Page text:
Adult/High School-This book continues Binchy's stories set in modern Dublin (Evening Class , Tara Road [1999, both Dell], and Scarlet Feather [Signet, 2002]). In this Dublin of euros and international cuisine, there is nary a leprechaun-or even a kindly priest-in sight. Its inhabitants are proud of their cosmopolitan attitudes, but underlying their lives and choices are strengths of family and friendship, and a loving kindness, that still confirm the outsider's hopeful expectations about traditional Irish culture. Here, Ella Brady, a young woman emerging from a charmed childhood, hits her first major snag in life when her lover, a well-known financier, turns out to be a swindler (this comes as no surprise to readers). When he disappears along with his clients' money, just about everyone in Dublin seems to suffer some loss, but Ella's is also deeply personal. To keep busy, she helps put together a documentary film project centering on Quentins, a famous restaurant that embodies, in its own history, the social modernization and economic progress of the city and its people. With the help and unconditional support of family and friends, Ella sorts out her emotional life, but there is some suspense in the process. Binchy's fans will be gratified and comforted by this paradoxically cozy tale of a painful coming-of-age.-Christine C. Menefee, Fairfax County Public Library, VA Copyright 2003 Cahners Business Information.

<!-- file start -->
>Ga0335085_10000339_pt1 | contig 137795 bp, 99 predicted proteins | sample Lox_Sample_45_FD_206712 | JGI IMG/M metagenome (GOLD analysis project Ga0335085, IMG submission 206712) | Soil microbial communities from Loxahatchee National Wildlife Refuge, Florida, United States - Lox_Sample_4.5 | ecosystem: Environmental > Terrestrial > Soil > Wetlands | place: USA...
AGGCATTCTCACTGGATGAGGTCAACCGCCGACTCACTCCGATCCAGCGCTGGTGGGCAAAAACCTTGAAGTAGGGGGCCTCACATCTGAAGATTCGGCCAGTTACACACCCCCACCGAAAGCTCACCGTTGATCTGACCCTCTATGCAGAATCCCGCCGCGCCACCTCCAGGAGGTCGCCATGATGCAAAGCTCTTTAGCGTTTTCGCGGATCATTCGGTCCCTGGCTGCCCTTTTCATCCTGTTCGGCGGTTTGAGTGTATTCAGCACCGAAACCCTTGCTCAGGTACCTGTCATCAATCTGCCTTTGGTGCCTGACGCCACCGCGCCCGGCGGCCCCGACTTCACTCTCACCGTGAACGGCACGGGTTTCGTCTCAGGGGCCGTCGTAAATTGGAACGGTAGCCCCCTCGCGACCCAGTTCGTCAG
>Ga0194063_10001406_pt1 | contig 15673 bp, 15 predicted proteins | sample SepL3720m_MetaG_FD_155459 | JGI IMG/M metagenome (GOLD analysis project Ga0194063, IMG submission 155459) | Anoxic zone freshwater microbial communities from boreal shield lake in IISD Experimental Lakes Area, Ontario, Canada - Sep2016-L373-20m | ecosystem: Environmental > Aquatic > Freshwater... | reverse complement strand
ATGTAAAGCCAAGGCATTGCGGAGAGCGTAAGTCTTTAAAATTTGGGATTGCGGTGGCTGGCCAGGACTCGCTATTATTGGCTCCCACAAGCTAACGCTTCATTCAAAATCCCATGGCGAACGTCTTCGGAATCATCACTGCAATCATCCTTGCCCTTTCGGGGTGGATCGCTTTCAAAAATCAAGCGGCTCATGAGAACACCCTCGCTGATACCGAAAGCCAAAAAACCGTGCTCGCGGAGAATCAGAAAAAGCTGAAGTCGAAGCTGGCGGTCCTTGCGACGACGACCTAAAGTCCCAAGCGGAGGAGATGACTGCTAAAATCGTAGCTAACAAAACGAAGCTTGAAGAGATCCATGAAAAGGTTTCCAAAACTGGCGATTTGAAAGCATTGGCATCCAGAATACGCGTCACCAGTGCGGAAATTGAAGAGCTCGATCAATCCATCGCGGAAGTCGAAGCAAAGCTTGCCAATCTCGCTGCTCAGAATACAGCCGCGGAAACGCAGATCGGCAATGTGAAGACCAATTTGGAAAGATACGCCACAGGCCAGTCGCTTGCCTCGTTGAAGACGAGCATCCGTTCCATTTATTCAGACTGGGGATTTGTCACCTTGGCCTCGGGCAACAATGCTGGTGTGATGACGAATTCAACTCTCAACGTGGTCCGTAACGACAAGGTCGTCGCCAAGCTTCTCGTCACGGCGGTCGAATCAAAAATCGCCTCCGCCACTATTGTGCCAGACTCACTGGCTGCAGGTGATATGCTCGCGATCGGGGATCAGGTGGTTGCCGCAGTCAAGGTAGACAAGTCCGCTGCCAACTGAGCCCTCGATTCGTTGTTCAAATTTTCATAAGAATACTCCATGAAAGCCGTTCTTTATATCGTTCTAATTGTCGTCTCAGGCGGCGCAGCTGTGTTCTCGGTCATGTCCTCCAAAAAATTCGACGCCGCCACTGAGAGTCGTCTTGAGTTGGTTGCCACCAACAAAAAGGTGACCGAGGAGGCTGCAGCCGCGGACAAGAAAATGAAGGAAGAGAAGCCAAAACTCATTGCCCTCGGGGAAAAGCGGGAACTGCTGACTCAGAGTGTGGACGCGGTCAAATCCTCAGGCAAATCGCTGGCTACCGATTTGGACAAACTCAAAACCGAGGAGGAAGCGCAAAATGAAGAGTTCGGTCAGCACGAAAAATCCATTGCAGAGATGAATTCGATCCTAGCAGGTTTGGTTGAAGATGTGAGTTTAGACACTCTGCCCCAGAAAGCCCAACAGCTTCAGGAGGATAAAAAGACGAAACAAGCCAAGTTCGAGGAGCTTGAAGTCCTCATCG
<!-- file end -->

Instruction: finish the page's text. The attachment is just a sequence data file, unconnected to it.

Fans of the bestselling Binchy will be grateful that the basic formula is still intact-decent people pulling through hard times-and that some favorite characters from previous novels reappear: Cathy Scarlet from Scarlet Feather, Nora from Evening Class, Ria from Tara Road and others. When Dubliner Ella Brady's affair with a married financial consultant turns sour-he bilks his clients of their hard-earned money and then hightails it to Spain-she decides to throw herself into something productive: she agrees to help with a documentary about Quentins, a once-modest Dublin restaurant whose increasing success and sophistication over the past 30 years mirrors the changing fortunes of the city itself. Ella collects stories of customers who recall celebrating life's milestones at Quentins. These vignettes (about a man who learns he's to be a grandfather, a girl who finishes school with honors, and other regular folks) are meant to fill out the too-thin tale, but most of them end a little too neatly to be satisfying. Binchy doesn't exactly trade in suspense (can there ever be any doubt that a Binchy heroine will do the right thing? Or that goodness will ultimately be rewarded?), but this novel is more tepid than other works in her oeuvre. Still, readers who love hardworking, honest-living characters with strong values can get their fix here. (Oct. 28) Forecast: Binchy lite this may be, but even so, it is sure to be a holiday favorite. The audio version (from Penguin Audiobooks) will be available simultaneously. BOMC, Literary Guild and Doubleday Book Club main selection. Copyright 2002 Cahners Business Information.